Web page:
A study published in the February issue of the Journal of American College of Cardiology cites favorable results in the use of Abiomed's (Danvers, Massachusetts) Impella 2.5 system in patients undergoing high-risk percutaneous coronary intervention (PCI).
The study shows results from the Protect I trial, and concludes that the system is "safe, easy to use and provides excellent hemodynamic support during high-risk PCI."
The PROTECT I trial enrolled 20 patients undergoing high-risk PCI at seven centers between July 2006 and April 2007. Eligible patients had left ventricular ejection fraction (EF) of less than 35% and were required to undergo PCI on either an unprotected left main coronary artery or the last patent coronary conduit.
Patients with recent ST-segment elevation myocardial infarction or cardiogenic shock were excluded. The primary safety end point was the incidence of major adverse cardiac events at 30 days. The primary efficacy end point was freedom from hemodynamic compromise during PCI (defined as a decrease in mean arterial pressure below 60 mm Hg for more than 10 minutes).
The Impella 2.5 device was implanted successfully in all patients. The mean duration of circulatory support was 1.7 ± 0.6 h (range: 0.4 h to 2.5 h). Mean pump flow during PCI was 2.2 ± 0.3 l/min. At 30 days, the incidence of major adverse cardiac events was 20% (two patients had a periprocedural myocardial infarction; two patients died at days 12 and 14).
There was no evidence of aortic valve injury, cardiac perforation, or limb ischemia. Two patients (10%) developed mild, transient hemolysis without clinical sequelae. None of the patients developed hemodynamic compromise during PCI.
"The advantage to having a small heart pump is that it is minimally invasive," said a company spokesperson via e-mail to Medical Device Daily. "Other LVADs require a sternotomy, or cracking of the chest, for implantation. Impella 2.5 is implanted percutaneously via the femoral artery and up through the aorta, hooking into the left ventricle. Impella increases the blood flow and oxygen supply to the heart, while decreasing demand, essentially reducing the workload on the heart by doing 30% of the work for pumping blood, with a pump that is 100th the size of the heart."
The study shows that the Impella provides hemodynamic support by directly unloading the left ventricle and reducing oxygen demand and the work on the heart, while increasing oxygen supply.
The device was initially developed in Aachen, Germany, by Impella CardioSystems (Aachen Germany). Abiomed acquired Impella CardioSystems in the spring of 2005 for $1.8 million in cash (Medical Device Daily, April 28, 2005).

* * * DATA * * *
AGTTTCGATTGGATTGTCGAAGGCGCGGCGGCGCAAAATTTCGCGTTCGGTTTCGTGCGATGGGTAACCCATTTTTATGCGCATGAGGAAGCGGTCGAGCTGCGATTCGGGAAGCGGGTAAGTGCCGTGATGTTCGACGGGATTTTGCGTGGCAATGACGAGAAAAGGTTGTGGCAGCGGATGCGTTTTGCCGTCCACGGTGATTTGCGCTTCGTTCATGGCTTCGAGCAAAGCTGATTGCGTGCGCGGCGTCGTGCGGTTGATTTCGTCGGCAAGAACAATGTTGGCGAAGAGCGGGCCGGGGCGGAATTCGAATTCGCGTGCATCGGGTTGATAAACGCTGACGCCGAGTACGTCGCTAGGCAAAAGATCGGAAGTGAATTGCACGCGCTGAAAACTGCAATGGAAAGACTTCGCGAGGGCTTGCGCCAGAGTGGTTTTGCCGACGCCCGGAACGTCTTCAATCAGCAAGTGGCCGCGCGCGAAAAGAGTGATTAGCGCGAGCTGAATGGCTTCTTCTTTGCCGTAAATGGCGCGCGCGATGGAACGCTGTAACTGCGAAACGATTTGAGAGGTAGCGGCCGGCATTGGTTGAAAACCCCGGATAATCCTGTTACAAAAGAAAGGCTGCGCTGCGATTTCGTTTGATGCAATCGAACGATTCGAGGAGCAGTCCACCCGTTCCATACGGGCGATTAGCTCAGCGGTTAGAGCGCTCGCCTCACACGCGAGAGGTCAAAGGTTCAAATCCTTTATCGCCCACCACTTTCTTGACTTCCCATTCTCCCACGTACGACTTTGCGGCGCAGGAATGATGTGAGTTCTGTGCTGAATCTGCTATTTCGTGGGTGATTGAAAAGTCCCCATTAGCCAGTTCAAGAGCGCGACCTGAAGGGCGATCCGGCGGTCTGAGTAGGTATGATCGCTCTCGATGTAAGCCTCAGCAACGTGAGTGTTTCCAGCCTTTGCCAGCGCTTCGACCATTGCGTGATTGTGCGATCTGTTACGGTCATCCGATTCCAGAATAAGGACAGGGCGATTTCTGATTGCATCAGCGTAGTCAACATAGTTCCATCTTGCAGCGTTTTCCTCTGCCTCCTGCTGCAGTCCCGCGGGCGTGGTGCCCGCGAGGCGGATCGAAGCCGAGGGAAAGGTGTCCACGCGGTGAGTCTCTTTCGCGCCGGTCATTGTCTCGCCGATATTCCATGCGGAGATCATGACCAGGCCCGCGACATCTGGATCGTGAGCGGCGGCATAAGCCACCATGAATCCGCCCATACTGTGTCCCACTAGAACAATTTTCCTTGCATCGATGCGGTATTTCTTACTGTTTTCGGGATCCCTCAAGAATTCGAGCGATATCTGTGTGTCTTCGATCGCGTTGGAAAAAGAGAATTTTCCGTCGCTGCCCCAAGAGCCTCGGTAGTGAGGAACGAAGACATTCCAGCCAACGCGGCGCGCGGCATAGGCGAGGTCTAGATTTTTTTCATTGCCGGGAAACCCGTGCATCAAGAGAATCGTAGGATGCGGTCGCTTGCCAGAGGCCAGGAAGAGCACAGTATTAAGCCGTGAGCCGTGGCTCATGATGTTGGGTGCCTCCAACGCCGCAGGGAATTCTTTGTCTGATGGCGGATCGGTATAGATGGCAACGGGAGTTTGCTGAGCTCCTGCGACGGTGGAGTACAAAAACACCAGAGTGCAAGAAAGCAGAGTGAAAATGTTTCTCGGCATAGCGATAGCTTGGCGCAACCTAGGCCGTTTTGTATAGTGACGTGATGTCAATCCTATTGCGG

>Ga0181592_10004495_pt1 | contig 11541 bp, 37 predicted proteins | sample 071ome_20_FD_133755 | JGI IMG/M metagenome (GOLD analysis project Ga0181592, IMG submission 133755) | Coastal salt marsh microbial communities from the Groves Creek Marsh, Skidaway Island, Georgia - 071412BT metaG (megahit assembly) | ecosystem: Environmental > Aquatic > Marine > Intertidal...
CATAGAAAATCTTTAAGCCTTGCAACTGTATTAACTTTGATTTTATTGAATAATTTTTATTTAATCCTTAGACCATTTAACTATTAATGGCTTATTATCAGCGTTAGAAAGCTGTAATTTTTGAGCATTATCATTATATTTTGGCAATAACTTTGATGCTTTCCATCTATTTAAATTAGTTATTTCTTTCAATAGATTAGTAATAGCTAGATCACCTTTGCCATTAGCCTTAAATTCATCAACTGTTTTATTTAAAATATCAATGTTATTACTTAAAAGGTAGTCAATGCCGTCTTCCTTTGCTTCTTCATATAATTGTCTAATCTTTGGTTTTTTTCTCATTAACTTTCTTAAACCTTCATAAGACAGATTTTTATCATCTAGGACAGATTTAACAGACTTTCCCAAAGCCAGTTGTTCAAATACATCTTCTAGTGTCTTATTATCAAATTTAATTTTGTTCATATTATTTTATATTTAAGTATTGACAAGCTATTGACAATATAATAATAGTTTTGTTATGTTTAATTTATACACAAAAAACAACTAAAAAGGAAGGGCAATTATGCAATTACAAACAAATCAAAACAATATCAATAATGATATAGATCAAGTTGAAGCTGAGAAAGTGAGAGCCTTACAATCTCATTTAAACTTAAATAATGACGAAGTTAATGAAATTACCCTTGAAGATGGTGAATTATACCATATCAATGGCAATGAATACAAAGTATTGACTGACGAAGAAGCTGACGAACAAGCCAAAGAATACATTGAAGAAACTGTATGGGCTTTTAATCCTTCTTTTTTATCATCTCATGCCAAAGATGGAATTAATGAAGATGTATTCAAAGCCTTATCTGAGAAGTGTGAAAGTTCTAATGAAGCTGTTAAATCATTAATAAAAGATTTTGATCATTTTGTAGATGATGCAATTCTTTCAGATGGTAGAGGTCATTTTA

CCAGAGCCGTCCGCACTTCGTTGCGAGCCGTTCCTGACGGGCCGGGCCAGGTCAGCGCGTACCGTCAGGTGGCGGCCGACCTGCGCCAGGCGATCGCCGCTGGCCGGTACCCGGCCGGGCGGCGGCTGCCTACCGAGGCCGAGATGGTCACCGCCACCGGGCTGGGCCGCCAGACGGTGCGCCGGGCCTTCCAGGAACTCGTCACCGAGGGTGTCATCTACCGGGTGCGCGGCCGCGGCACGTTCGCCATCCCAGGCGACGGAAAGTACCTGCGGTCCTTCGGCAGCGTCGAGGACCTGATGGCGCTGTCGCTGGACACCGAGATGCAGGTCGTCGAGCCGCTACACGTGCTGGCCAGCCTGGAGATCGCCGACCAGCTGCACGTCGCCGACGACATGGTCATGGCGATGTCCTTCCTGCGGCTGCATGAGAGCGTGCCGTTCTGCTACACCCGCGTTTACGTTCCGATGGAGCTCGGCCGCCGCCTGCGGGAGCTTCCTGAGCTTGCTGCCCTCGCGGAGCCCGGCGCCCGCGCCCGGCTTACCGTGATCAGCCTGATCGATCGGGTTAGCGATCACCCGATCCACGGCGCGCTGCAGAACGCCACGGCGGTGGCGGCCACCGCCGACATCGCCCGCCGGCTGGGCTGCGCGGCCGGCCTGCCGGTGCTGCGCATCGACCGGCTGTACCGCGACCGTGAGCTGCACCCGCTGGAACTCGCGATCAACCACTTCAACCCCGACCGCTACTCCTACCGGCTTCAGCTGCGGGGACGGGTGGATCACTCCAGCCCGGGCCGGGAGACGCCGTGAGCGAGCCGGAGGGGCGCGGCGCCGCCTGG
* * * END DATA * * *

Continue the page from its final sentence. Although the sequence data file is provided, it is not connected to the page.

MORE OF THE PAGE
The Impella device then received 510(k) clearance from the FDA in June 2008 for partial circulatory support for periods up to six hours.
Now approved in more than 40 countries, including in Europe under the CE mark, Impella 2.5 has been used to treat more than 1,700 patients worldwide and has been the subject of more than 50 peer-reviewed publications.
The company said that it also is conducting two U.S. pivotal studies comparing the Impella 2.5 to the IABP (Protect II for high-risk percutaneous coronary intervention, or PCI; and Recover II for acute myocardial infarction, AMI or heart attack).
There are an estimated 60,000 annual high-risk PCI patients and 100,000 AMI anterior infarct patients annually in the U.S.
Other companies developing similar devices include Ventracor (Chatswood, Australia) HeartWare (Framingham, Massachusetts/Sydney Australia) and Thoratec (Pleasanton, California).
Ventracor offers the VentraAssist, a VAD that operates on a hemodynamically-suspended titanium impeller. The VentraAssist has a CE mark, and is currently enrolling patients in a U.S. pivotal trial (MDD, Sept. 19, 2007).
HeartWare developed its HeartWare Left Ventricular Assist System (LVAS) at Washington Hospital Center (WHC; Washington), which marks the start of the company's U.S. bridge-to-transplant clinical trial. Steven Boyce, MD, surgical director of the heart failure program at WHC, performed the surgery. The pump is small enough to fit in the pericardial space adjacent to the heart.
Thoratec won an approvable recommendation with conditions from the circulatory systems advisory panel of the FDA late last year for the HeartMate II, the newest generation of the company's HeartMate LVAD (MDD, Dec. 4, 2007).